Festive holidays like Halloween are meant to be enjoyed

  • At a recent garage sale I got a darling black cat runner. Make an effort to enjoy Halloween and other festive holidays.

    At a recent garage sale I got a darling black cat runner. Make an effort to enjoy Halloween and other festive holidays. Courtesy of Susan Anderson-Khleif

 
Posted10/27/2019 6:00 AM

If you are lucky enough to still have neighborhood trick-or-treaters, now is the time to stock up on candy to give away on the 31st. I bought mine three weeks ago.

Decorating for holidays is one of those little touches that makes us part of these special days, and part of the community. And it is one of those cheerful activities that can bring a smile to your face making you feel better.

                                                                                                                                                                                                                       
 

I personally always decorated, so I just continued. But it's never too late.

I decorate for all the holidays including Halloween. Most of it is inside, but I do have a small collection of black cat stick-figures I simply stick in flower pots on the patio and front porch. And because I'm a cat lover, they definitely cheer me.

Of course Halloween is, for most people, a relatively minor holiday. But for some it has turned into a big party night, especially for young adults; there are lots of costume parties for both couples and singles. But even these minor holidays such as Halloween, whatever our ages, can offer opportunities to be part of the community or be with friends.

At a recent garage sale I got a darling black cat runner from a woman who gave Halloween parties and had lots of items for the season.

Actually we're heading to the big intensive holiday time of the year -- Halloween, then Thanksgiving, Hanukkah, Christmas, Kwanzaa and New Year. Lots of cooking and decorating. Lots of memories brought to the surface so we all need to put up our defenses.

On Halloween, my own immediate neighborhood doesn't get kids asking for treats anymore. The traditional trick-or-treat fun running around the neighborhood has pretty much been replaced by children's parties at the mall, or in private homes. The hours are still declared and announced by the village nevertheless, and I still buy little candy bars to give to goblins -- but alas, no goblins at all these last few years. I have taken to setting out a basket on the front porch with a sign, "Happy Halloween, help yourself!"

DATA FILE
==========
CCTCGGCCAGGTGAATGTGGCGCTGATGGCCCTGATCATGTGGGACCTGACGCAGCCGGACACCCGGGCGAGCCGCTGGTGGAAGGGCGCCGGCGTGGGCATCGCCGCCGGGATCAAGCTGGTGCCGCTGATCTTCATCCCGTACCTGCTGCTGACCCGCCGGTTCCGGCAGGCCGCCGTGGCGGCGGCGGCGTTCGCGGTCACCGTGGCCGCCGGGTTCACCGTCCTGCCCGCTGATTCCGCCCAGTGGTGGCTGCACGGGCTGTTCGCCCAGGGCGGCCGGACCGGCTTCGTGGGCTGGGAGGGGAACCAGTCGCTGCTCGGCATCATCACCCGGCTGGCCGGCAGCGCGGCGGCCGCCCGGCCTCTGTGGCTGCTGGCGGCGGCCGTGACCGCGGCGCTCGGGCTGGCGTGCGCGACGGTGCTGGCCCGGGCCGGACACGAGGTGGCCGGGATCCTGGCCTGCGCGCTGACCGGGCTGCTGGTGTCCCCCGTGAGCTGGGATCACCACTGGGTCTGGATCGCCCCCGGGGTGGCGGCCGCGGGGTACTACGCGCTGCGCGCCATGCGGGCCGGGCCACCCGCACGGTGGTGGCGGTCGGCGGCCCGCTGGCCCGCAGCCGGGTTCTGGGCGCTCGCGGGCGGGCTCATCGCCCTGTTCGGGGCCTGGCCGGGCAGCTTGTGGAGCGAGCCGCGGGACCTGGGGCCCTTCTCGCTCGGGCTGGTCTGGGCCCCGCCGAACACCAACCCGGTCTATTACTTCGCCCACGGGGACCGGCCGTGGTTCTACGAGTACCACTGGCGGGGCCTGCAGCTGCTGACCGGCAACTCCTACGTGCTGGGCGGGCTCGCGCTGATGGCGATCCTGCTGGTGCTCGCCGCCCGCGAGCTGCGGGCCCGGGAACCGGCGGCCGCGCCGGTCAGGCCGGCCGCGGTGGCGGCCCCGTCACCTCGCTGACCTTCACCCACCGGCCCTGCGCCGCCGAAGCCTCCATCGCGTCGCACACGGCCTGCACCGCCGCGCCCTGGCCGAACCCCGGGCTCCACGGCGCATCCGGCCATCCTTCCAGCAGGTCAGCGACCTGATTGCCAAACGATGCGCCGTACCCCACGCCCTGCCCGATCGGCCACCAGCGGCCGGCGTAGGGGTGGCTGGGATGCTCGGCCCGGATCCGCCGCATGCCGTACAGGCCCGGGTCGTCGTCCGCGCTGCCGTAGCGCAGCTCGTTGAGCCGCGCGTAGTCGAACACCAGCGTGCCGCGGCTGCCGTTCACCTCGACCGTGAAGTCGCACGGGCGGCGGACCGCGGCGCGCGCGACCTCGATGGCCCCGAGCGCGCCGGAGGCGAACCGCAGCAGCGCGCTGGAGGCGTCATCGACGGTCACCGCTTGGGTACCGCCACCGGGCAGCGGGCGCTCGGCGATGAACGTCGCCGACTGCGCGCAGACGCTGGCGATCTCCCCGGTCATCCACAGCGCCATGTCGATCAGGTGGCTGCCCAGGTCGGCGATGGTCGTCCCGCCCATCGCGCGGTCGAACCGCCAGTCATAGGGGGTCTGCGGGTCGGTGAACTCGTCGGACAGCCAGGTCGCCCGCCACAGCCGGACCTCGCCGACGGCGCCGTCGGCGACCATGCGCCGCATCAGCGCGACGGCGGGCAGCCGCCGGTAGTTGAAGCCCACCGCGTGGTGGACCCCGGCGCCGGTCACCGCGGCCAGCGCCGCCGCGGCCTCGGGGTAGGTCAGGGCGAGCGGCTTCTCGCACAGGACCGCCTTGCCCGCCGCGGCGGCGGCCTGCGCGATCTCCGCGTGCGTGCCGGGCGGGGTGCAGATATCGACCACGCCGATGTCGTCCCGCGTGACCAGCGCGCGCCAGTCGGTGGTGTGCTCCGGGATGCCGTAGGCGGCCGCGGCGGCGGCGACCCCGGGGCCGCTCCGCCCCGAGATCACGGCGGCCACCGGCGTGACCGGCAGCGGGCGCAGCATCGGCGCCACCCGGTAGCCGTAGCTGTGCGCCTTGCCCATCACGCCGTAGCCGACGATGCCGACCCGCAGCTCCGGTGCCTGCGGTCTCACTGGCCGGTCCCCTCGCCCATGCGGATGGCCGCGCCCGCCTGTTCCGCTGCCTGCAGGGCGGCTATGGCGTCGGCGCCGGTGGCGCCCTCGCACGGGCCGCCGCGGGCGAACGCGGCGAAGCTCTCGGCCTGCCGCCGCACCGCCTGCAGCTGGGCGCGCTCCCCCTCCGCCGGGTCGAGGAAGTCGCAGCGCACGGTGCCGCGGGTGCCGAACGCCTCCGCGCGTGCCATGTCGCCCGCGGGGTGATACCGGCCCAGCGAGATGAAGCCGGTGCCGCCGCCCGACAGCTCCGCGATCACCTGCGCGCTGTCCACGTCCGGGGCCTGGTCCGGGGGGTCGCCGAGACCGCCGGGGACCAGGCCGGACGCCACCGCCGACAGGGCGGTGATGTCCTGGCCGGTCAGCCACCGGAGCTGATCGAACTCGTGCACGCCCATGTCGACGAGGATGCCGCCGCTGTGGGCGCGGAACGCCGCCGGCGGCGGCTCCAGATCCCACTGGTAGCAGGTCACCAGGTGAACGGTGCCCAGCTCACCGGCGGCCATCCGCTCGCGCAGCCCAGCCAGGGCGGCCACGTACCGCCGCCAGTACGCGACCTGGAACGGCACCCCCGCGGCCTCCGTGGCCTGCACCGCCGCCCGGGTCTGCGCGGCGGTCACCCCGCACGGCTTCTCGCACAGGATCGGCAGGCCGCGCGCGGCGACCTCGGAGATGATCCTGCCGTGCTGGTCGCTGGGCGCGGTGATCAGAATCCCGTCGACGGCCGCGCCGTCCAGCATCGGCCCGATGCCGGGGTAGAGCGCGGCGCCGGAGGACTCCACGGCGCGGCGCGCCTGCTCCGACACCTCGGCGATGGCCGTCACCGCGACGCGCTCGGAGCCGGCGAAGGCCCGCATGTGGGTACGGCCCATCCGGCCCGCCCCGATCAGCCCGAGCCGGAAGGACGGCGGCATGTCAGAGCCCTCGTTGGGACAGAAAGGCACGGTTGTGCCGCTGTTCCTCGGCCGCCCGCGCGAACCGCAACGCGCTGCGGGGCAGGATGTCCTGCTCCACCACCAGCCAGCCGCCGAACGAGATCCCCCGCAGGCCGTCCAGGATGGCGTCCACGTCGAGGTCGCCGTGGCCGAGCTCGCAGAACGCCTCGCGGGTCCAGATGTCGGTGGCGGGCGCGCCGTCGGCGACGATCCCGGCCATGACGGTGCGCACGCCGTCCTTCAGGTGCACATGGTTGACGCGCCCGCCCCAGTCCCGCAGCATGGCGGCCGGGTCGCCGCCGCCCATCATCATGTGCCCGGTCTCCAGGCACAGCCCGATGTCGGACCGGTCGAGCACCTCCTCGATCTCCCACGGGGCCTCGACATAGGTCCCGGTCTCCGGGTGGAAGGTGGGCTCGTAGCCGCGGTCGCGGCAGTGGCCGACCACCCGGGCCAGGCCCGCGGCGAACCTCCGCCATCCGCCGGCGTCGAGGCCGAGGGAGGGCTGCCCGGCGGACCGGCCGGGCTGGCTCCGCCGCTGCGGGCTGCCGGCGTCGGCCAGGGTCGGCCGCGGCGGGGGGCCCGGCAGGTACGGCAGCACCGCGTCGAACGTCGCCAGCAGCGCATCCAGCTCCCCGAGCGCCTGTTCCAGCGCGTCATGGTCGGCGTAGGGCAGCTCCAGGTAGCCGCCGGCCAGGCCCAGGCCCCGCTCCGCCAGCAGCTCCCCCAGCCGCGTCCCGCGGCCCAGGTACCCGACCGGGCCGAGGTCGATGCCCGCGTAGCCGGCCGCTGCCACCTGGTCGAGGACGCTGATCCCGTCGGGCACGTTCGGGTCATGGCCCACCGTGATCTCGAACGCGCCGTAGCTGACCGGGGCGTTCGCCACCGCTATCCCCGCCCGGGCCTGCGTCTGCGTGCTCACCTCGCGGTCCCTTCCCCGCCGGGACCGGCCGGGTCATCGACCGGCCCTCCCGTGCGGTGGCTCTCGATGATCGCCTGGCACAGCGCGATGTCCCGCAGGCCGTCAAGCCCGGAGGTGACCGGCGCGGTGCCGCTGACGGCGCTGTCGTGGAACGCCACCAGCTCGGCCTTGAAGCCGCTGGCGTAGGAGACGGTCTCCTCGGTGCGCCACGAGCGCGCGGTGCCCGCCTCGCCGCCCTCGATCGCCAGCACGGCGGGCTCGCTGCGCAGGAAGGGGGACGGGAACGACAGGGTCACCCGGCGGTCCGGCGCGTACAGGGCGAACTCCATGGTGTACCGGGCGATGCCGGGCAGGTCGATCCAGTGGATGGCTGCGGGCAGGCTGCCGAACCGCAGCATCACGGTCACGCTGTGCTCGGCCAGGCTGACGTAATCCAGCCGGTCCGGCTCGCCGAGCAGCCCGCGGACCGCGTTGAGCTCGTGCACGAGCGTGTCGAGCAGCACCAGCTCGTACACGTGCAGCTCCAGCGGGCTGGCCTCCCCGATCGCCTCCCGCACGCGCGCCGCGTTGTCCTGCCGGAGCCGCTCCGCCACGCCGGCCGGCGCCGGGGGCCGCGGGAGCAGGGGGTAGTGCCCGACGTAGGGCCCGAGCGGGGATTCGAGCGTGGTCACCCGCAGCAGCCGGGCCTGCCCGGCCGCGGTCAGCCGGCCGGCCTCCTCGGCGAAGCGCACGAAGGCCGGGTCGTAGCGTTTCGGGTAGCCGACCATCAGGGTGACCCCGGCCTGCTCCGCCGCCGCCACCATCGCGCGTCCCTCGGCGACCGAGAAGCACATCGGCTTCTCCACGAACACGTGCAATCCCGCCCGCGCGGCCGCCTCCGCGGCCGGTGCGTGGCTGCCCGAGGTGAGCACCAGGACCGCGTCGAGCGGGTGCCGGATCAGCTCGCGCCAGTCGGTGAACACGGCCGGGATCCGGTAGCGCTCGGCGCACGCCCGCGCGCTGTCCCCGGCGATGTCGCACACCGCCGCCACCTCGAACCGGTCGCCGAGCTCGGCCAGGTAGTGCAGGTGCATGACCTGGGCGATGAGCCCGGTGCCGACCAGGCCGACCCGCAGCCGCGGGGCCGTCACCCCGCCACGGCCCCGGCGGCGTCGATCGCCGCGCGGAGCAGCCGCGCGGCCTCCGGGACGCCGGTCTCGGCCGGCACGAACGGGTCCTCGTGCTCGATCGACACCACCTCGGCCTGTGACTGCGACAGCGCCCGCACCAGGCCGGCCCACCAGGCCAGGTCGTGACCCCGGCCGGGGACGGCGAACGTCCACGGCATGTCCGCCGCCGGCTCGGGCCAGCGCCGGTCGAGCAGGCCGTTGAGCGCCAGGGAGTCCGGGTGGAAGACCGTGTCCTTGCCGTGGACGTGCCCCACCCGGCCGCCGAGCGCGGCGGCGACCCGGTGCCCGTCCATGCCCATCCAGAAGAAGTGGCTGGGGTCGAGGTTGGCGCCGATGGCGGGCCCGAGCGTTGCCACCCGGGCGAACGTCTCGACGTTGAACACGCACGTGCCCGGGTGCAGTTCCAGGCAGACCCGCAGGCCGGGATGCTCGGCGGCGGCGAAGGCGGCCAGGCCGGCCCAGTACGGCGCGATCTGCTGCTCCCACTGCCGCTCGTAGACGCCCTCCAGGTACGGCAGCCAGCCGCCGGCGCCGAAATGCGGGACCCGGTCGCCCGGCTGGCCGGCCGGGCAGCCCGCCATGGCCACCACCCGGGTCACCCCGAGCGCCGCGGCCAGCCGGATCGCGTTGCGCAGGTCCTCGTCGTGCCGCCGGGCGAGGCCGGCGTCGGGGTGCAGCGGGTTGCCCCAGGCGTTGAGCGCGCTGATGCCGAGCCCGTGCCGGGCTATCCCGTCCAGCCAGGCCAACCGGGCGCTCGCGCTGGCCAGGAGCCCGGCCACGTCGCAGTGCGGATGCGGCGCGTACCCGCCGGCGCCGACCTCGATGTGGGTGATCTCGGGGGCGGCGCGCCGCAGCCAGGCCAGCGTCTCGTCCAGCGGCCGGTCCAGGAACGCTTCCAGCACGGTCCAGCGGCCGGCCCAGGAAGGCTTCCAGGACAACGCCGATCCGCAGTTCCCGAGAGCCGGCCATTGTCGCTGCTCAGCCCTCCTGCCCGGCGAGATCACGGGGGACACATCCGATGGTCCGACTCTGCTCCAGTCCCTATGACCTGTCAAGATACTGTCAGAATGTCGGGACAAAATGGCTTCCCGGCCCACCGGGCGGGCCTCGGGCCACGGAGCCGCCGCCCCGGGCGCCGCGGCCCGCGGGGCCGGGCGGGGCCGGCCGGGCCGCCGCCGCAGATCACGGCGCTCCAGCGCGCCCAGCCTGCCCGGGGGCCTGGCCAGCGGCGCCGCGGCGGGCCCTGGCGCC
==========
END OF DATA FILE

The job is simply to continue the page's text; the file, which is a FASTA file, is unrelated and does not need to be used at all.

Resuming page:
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Last year someone, or some people, came, perhaps teenagers, and helped themselves to all the contents of the basket! But that is OK. Better than all that leftover candy.

What does all this have to do with anything?

Well, the point is: This is usually a difficult time of year where we miss those no longer with us, even after many years apart. There is a danger that the bereaved, even years later, don't feel up to decorating or participating in the many festivities that come with these holidays. But it's important to remember that social isolation -- just "dropping out" -- is the enemy of the bereaved. It's vital to remain involved in ongoing social and community life.

You may not like to go alone to parties or dinners without your spouse, partner, friend or parent, but go. It's not as hard as your think to go alone. Make an effort. And Happy Halloween!

• Susan Anderson-Khleif of Sleepy Hollow has a doctorate in family sociology from Harvard, taught at Wellesley College, and is a retired Motorola executive. Contact her at sakhleif@comcast.net or see her blog longtermgrief.tumblr.com. See previous columns at www.dailyherald.com/topics/Anderson-Kleif-Susan.

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